Interview: Energy speculators seen as prime target for MiFID II rapporteur
There is "no need" for financial speculators in commodity markets, according to Markus Ferber, the special rapporteur for the second Market in Financial Instruments Directive (MiFID II) in a recent interview with ICIS Heren.
As he prepares proposals for MiFID II to present to the European Parliament in July, Ferber's increasingly hardline stance on regulation is cause for concern for market participants.
MiFID II aims to increase the transparency in the way a vast range of financial instruments are traded in Europe, including energy and commodity products. Deriding commodity speculation as a "horrible thing", Ferber promises to do all he can in his role drafting the MiFID II text to "reduce the commodity markets to [the purpose] that they have been created for".
"The commodity market was created because someone was producing a good, and someone wanted to buy a good but those people who want to buy something because they think in the next hours or days or weeks the price will increase, but they never want to have the product for themselves - are they really needed in this market? [The answer is] no".
Among Ferber's bêtes noires is the practise of high frequency trading (HFT), which he believes distorts prices and prevents participants being able to trade on a level playing field.
"If you speak about HFT, you have to take into account that round about 90% of the orders placed by HFT are withdrawn before there is a chance to fulfil them, and that could be a signal that this kind of business is not only linked to selling or buying something, but also to manipulation [of the market]. My aim is to organise a fair and transparent price-bidding process."
A broader scope
To that end, Ferber wants to bring both as many trading institutions and financial instruments as possible under the framework of MiFID II, extending the reach of the current legislation.
At present, physical players such as energy producers are outside MiFID's remit, but in cases where producers also engage in speculative trading activity, Ferber believes that categorisation should be amended. "Now as they are behaving as banks, they should be treated as banks," he said.
"The thing I want to achieve is to bring them inside the MiFID world."
Ferber also wants the scope to regulate the trading of energy derivatives, despite their current exemption under the rules of the European Market Infrastructure Regulation (EMIR).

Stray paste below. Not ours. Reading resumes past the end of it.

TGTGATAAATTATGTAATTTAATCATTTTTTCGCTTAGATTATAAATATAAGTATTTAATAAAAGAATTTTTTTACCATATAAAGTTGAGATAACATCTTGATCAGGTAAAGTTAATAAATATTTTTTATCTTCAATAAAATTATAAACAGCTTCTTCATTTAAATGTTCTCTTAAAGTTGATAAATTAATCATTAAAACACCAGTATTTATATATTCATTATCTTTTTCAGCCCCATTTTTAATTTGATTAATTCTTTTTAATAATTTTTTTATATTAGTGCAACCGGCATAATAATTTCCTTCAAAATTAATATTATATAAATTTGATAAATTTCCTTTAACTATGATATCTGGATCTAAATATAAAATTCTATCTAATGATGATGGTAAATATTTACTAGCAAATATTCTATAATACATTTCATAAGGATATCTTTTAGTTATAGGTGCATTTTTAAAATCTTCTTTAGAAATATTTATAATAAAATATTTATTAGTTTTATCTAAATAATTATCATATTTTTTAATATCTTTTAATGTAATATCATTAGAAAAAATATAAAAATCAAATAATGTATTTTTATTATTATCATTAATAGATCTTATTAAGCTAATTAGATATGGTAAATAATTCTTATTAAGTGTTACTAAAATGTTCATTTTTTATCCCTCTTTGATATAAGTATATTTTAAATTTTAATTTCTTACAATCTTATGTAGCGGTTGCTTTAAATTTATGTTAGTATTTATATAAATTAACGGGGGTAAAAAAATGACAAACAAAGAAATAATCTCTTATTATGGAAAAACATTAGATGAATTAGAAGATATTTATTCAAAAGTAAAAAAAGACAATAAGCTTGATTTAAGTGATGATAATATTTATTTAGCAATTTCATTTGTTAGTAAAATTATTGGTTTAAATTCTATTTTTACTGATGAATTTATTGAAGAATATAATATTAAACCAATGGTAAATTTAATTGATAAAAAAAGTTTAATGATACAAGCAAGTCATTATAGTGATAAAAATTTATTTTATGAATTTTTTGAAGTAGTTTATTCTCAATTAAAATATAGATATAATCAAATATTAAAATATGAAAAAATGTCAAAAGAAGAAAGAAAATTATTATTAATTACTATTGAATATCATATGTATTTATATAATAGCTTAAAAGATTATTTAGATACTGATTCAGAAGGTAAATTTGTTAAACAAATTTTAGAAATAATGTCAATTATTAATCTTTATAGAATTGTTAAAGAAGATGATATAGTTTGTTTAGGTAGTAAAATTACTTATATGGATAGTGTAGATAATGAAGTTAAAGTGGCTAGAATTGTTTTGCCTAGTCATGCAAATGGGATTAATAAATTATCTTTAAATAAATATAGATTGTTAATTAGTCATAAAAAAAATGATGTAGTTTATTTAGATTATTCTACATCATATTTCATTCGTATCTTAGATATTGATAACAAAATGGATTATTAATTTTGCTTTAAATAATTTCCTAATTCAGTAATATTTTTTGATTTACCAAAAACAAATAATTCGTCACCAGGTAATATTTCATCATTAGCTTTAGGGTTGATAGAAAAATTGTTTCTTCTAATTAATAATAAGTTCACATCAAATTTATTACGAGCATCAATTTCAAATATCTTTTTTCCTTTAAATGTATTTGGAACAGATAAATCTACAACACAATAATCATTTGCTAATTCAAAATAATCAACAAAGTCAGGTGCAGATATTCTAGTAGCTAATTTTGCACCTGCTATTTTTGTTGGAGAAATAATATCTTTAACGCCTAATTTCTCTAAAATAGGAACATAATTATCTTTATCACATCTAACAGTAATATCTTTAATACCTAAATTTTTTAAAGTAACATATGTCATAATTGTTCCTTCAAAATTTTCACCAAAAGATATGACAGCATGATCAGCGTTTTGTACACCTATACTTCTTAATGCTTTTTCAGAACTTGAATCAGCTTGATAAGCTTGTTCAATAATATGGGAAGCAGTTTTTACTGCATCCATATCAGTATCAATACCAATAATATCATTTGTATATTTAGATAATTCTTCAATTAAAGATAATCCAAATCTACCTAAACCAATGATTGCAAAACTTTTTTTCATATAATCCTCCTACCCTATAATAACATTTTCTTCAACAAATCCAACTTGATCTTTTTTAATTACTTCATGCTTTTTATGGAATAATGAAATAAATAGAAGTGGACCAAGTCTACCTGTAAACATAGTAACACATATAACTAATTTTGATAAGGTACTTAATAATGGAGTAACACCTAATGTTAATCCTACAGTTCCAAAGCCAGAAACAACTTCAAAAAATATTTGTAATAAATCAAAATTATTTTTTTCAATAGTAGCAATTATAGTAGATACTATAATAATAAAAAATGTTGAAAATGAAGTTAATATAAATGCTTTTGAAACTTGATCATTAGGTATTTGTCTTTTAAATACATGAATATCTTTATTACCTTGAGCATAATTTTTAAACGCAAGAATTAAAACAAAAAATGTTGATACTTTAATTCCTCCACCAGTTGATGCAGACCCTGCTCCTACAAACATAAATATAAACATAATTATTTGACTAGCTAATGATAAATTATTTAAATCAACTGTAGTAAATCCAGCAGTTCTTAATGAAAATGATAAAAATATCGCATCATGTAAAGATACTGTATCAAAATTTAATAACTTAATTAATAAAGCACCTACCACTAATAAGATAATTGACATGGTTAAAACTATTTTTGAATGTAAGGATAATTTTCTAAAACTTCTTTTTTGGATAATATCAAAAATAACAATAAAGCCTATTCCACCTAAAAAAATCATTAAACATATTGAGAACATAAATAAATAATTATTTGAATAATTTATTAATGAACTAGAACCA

"We have huge exemptions for commodity [derivatives], and I fully support that. But if a derivative is traded because a company does not use it, or bought more, or made more derivatives than it needs and brings it to a trading venue, it should be under MiFID - that is what I want to achieve."
Doing so would prevent derivative trading from potentially becoming "the next bubble", he cautioned.
Similarly, forcing speculators to trade within position limits would assist a great deal in averting systemic risk in the event of an institutional default or market collapse, he said.
Ferber hopes to enact even more stringent regulation of speculative trading, he added.
"I am thinking of further steps, how to separate between those who have really an interest in the product, and those who only want to benefit from expected developments."
He cited previous European initiatives such as the various bans on short selling during and after the credit crisis, describing short selling as no more than "speculation".
Despite being presented with evidence of the failure of the 2008 ban to bring calm or respite to plummeting European bourses, he maintained that such authoritarian measures were a necessary and useful response on the part of financial regulators.
The 2008 crisis demonstrated financial markets' mutation into a form which they were "never created for", said Ferber.
"If we are able to bring it a little bit back, to the needs of the real economy, then I think we are on the right track."
Ferber's role as special rapporteur sees him preparing background reports and drafting the text of the proposed legislation.
He said that MiFID II is currently "progressing as planned" in both timetable and content, although he raised doubts over the next stage of the process.
"My question is whether the Council will be ready to negotiate, and whether the Cypriot presidency [beginning in July] is able to negotiate with us, and to communicate it with the Council, and to progress with us," he said SF
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